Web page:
Author: Lynne Hinton
First Published: June 3, 2014
Genres: Chick Lit, Women's Fiction
Ruby Jewell knows flowers. In her twenty years as a florist she has stood behind the counter at the Flower Shoppe with her faithful dog, Clementine, resting at her feet. A customer can walk in, and with just a glance or a few words, Ruby can throw together the perfect arrangement for any occasion.
Whether intended to rekindle a romance, mark a celebration, offer sympathy, or heal a broken heart, her expressive floral designs mark the moments and milestones in the lives of her neighbors. It’s as though she knows just what they want to say, just what they need.
Yet Ruby’s own heart’s desires have gone ignored since the death of her beloved sister. It will take an invitation from a man who’s flown to the moon, the arrival of a unique little boy, and concern from a charming veterinarian to reawaken her wounded spirit. Any life can be derailed, but the healing power of community can put it right again.
The Art of Arranging Flowers is a story about learning to open oneself up to the possibility of love and healing. It is a beautifully written small-town contemporary about Ruby, a florist that seems to know everything about everyone. She carefully arranges flowers for each person, using the language of flowers to make a perfect bouquet for every occasion. The descriptions were interesting, but I’ll admit that it became really tiresome. Ruby details every single flower and every single bouquet throughout the novel, which is a lot.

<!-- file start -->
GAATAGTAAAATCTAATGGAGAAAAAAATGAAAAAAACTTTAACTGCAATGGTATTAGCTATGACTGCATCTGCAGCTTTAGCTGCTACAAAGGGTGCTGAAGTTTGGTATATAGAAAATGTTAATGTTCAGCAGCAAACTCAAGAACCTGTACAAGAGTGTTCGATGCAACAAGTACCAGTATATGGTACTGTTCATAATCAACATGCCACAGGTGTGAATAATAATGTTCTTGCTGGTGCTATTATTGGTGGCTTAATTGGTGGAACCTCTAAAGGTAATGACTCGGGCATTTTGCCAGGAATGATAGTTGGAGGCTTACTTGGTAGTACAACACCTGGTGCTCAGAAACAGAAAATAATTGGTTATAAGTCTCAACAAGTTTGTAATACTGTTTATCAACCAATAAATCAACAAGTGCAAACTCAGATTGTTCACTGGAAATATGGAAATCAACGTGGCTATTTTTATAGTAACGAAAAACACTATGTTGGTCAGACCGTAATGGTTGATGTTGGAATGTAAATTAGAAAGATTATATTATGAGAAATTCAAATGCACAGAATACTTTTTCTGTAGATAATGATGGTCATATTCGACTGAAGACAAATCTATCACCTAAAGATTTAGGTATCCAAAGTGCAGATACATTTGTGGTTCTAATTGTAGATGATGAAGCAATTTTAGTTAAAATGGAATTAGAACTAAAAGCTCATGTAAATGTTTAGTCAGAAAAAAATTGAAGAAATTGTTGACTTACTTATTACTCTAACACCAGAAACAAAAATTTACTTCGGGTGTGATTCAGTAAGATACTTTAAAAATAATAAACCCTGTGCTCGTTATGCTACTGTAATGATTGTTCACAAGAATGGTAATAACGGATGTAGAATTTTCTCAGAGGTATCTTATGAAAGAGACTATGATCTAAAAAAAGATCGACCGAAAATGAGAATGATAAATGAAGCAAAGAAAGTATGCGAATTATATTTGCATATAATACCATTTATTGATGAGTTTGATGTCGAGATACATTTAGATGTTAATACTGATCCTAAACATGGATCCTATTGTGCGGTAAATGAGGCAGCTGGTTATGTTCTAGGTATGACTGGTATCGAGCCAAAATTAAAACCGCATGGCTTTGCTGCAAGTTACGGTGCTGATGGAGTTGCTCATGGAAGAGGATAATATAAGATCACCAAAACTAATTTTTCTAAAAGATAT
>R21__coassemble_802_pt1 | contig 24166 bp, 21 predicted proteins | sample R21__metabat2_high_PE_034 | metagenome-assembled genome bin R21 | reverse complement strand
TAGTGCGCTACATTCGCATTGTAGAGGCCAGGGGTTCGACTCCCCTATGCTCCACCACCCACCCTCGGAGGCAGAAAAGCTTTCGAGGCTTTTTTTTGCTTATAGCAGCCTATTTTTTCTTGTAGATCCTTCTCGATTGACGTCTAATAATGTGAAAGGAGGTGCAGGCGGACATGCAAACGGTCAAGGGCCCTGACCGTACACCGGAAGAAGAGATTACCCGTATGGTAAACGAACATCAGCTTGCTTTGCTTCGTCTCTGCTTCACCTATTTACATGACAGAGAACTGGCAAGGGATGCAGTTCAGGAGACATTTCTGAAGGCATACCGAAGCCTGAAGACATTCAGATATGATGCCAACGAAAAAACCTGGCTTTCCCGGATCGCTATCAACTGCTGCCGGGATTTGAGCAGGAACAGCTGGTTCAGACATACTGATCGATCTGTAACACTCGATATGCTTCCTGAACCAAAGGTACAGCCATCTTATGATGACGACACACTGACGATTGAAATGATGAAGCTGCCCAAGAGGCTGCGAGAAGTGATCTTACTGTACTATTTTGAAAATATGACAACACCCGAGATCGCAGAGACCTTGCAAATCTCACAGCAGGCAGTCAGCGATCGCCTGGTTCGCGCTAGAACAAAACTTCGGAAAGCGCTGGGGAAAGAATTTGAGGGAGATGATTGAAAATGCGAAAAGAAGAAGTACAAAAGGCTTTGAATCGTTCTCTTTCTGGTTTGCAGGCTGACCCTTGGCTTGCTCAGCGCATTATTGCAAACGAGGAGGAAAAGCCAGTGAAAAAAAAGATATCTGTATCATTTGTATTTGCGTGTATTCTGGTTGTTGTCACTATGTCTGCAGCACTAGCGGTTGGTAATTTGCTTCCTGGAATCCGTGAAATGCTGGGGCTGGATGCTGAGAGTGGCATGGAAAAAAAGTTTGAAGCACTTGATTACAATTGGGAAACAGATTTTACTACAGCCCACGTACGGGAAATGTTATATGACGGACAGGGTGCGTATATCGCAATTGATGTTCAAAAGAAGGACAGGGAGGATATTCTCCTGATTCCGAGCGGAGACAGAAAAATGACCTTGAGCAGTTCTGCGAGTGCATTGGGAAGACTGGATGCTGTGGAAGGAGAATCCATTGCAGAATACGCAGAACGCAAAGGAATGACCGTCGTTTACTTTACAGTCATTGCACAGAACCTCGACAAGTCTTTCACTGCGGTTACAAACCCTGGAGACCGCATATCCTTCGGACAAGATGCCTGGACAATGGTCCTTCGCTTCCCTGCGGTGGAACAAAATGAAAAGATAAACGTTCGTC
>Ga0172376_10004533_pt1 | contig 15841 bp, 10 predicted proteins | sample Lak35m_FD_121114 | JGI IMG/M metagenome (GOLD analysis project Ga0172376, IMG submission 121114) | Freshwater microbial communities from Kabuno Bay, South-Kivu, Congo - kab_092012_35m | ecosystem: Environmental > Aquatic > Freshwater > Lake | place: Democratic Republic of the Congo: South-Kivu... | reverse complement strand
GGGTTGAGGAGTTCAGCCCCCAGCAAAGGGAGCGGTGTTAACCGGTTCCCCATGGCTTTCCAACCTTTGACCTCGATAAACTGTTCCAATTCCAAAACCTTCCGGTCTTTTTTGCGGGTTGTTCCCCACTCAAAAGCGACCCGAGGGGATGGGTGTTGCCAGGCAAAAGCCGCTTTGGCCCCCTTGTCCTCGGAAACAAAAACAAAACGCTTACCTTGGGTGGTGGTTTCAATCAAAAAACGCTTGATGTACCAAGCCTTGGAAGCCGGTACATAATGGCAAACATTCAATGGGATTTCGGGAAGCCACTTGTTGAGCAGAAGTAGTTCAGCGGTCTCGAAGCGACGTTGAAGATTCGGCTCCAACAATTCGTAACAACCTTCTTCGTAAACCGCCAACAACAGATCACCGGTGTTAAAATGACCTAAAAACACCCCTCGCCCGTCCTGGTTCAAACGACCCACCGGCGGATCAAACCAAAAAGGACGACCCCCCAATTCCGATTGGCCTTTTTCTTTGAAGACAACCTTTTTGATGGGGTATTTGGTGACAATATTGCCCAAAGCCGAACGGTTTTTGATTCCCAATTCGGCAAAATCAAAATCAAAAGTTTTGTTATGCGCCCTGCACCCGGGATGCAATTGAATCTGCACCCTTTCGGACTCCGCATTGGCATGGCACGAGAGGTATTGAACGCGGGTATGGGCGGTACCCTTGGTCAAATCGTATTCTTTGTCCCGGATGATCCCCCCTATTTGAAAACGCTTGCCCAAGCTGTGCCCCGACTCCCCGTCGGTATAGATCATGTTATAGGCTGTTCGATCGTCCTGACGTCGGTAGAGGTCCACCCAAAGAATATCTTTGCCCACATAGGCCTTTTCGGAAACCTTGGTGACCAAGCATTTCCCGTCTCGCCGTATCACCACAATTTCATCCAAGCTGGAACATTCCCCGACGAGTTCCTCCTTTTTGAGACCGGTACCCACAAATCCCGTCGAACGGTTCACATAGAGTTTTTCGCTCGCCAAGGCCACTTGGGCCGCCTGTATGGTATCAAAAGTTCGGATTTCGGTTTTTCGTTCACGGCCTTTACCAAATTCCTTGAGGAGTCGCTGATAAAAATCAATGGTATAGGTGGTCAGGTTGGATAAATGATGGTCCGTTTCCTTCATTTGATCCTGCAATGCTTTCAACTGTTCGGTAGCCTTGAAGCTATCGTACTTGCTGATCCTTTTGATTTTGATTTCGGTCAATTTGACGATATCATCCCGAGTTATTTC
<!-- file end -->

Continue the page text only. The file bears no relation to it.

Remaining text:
The story follows a rather large cast of characters and there were quite a few times early on that I had to backtrack to remember who was who. The plot was a little predictable at times, but I didn’t care all that much and found myself flying through the pages. The denizens of Creekside are charming and they each had their own story. I liked all of the characters and I can’t think of a single one that I disliked.
I liked that Ruby’s transformation is gradual, but she still retains much of who she is in the process. I also loved that romance, while it was there, took a backseat to everything else. The immediate word that comes to mind when I think of this book is “delightful.” It was overall just pleasant to read, I had a hard time putting it down, though it seems like one of those types of books that is easy to forget once it’s over.
“Sometimes we think there is supposed to be this great spiritual awakening that happens before we make a change in our lives. We expect some ‘aha’ moment, some beautiful enlightening experience to shape us into the people we want to be, but sometimes it just happens from the circumstances in our lives that present themselves.”
Trigger Warning: Dog Harmed in Attack by Another Animal